Five years ago, on July 4, 2004, the Pennsylvania General Assembly issued its Declaration of Dependence on slot machines as a major source of government revenue. We who opposed this move issued various dire predictions about the consequences of legalizing slots. Now, as the Rivers Casino calls us to "Get Ready" for its official opening Sunday on Pittsburgh's North Shore, it's a good time to assess those predictions.
We said the promises of property tax "relief" were unrealistic. Five years later, my tax bill hasn't gone down. Gov. Ed Rendell boasts of reducing tax bills by an average of $200 while seeking to raise the income tax by an average of $250 per household. A shell game, perhaps, but not relief.
We said sponsors of small-dollar charitable games would suffer. When I met with Pennsylvania mayors last month, the most common theme was the revenue plunge at Pittsburgh-area bingos and carnivals due to competition from the Meadows Racetrack and Casino in Washington, Pa. And that's before the Rivers Casino opens.
We said the "race to the bottom" -- a downward spiral of states expanding gambling to compete with each other's gambling expansions -- would continue. Since 2004 West Virginia has added table games, Maryland has approved slots and Delaware has legalized table games and sports betting. Ohio's governor now wants slots to balance his budget.
We said "limited gaming" was a convenient fiction because the greed of casinos (and of the elected officials who support them) is never satisfied. This year, facing a budget deficit, Mr. Rendell suddenly dropped his go-slow approach to more gambling. Instead, he began recruiting university and community college presidents willing to set their dignity aside for more funding by asking them to endorse the legalization of highly addictive video poker in 10,000 Pennsylvania locations.
We said thousands of people would become financially and emotionally obliterated gambling addicts. The acceleration of damage is still in its early stages, but calls to the state's help line already have multiplied fourfold, and one counselor told Pittsburgh's City Paper of the rising prevalence of financial problems among elderly Washington County patrons of the Meadows.
Finally, we said slots casinos would be economic losers for their surrounding regions unless they drew most of their gamblers from elsewhere. It is not coincidental that, while our state Gaming Control Board churns out rosy press releases on the performance of Pennsylvania's casinos, the state government faces one of the nation's worst budget crises. "Convenience" casinos that are not tourist destinations just recirculate money and can only hurt the economy.
Now that we've shown our capacity as policy prognosticators, here's a new set of projections:
• Enjoy your favorite Downtown or North Shore eatery or watering hole now. Many of them will close in the next few years, unable to compete with the Rivers Casino's glitz and discounted food and drinks.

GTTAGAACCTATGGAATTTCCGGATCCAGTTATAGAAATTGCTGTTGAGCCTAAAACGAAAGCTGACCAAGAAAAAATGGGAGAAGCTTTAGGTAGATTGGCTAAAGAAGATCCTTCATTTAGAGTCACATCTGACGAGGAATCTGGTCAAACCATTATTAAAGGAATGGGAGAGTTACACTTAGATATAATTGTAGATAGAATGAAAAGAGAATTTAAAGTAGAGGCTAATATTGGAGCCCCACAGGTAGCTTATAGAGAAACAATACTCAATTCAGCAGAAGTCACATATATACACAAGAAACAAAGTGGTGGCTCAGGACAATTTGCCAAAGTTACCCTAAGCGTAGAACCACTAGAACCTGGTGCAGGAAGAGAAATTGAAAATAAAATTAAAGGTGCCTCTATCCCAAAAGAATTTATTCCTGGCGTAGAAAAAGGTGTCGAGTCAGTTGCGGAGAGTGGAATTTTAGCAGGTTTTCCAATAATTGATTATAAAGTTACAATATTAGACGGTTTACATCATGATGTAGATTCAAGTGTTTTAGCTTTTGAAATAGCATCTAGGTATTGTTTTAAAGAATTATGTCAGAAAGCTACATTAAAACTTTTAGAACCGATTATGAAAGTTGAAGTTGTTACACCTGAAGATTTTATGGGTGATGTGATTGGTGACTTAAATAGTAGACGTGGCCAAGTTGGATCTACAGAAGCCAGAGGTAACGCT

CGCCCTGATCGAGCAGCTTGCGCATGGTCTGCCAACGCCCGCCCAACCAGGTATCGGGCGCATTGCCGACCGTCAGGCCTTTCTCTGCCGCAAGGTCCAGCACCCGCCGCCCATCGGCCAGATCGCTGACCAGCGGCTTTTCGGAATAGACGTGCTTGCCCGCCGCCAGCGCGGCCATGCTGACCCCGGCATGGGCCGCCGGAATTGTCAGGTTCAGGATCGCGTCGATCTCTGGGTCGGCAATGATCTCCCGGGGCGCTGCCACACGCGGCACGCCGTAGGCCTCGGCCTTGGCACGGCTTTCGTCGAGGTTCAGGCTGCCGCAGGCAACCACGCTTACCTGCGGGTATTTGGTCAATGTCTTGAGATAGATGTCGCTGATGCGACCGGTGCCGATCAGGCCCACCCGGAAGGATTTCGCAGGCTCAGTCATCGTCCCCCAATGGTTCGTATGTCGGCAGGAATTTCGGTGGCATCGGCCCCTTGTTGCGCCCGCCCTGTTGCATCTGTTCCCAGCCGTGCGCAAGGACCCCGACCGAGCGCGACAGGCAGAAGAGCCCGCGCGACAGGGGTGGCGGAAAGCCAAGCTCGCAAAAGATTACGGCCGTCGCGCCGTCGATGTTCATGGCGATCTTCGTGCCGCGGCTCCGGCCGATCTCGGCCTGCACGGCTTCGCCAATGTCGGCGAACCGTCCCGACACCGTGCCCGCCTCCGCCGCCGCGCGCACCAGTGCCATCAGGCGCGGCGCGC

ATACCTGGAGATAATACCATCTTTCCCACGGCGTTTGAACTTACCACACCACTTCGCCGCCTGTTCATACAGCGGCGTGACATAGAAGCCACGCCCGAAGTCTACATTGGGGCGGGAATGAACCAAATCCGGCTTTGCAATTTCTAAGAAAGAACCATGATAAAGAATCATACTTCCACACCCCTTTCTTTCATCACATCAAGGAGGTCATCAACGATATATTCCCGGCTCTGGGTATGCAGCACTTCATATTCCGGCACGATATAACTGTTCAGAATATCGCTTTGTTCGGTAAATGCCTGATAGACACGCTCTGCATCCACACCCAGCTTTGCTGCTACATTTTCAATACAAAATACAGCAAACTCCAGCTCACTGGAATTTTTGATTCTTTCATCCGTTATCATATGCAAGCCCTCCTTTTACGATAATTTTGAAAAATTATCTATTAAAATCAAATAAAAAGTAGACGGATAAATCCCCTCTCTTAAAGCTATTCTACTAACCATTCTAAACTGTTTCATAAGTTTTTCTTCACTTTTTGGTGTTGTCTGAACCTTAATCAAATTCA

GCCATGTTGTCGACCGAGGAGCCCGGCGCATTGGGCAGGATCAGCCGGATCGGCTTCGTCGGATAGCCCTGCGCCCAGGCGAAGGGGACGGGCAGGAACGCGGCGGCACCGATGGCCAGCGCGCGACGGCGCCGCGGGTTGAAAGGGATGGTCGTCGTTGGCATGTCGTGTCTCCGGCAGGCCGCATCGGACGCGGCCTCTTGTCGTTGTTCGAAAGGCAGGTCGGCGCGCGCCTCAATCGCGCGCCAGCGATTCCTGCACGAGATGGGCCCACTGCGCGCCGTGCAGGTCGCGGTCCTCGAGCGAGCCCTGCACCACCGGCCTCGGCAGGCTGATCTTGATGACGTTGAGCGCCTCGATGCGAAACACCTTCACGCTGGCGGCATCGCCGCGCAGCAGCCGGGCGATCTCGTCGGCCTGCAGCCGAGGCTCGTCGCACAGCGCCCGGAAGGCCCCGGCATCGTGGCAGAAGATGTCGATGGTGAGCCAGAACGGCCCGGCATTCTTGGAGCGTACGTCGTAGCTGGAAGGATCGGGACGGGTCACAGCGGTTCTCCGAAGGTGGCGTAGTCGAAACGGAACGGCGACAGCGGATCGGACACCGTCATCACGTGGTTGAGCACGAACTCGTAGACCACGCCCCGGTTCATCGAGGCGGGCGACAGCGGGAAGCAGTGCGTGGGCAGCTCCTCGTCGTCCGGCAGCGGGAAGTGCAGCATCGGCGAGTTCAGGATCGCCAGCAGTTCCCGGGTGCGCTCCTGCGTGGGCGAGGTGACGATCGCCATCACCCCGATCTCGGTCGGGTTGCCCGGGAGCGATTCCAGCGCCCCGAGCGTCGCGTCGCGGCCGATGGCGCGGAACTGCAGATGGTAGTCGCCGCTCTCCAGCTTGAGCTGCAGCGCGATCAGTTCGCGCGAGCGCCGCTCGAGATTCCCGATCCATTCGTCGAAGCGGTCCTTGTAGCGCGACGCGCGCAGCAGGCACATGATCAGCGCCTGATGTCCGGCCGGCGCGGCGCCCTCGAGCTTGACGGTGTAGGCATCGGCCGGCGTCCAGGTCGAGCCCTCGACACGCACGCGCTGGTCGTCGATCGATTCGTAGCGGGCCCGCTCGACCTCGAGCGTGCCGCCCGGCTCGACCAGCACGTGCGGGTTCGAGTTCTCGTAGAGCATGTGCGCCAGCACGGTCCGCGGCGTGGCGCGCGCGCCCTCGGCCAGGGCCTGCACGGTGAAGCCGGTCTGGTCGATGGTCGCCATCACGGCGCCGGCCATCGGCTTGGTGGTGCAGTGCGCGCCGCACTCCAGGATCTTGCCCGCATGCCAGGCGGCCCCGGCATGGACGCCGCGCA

• The billboard industry will enjoy a windfall as the Rivers, Meadows, Wheeling Island and Mountaineer casinos compete feverishly for the $1 billion Pittsburgh-area casino market.
• The Rivers Casino will generate little off-site economic development; it will generate business largely for itself.
• The General Assembly will approve table games to complete Mr. Rendell's legacy before he leaves office.
• Taverns and clubs will continue to push for video poker and inflated charitable gaming jackpots so that they too can become purveyors of predatory gambling. Casinos will threaten to demand their $50 million license fees back if anyone else gets to expand gambling. In the worst-case scenario, they will cut a deal and we will get these additional forms of gambling plus table games.
• As gambling-related financial and emotional tragedies proliferate, a Republican governor will say that he's really against casinos while lamenting that his hands are tied by the General Assembly's addiction to gambling revenues.
• Some clever researcher will prove that elderly widows in Washington County are losing twice as much money gambling as they are receiving in tax "relief."
Pittsburgh's apparent embrace of predatory gambling sounds like a version of "The Emperor's New Clothes." Most policy makers and social-service providers think it's a bad idea, but no one wants to offend the elected officials who are counting on the revenue. Eventually, however, we will be unable to overlook the mounting economic and social harm caused by casinos. Then we will wonder how we could have welcomed them while Russia, after 20 years of experience with casinos, was banning them.
In the meantime, be careful. Casinos have positioned themselves in American culture as wholesome entertainment, but people don't raid their children's college funds or blow their whole paycheck or Social Security stipend because they love Kennywood Park or the movies.
Bruce Barron has been president of No Dice, a Pittsburgh-based organization that opposes the expansion of legalized gambling in Pennsylvania, since 2005 ( firstname.lastname@example.org ).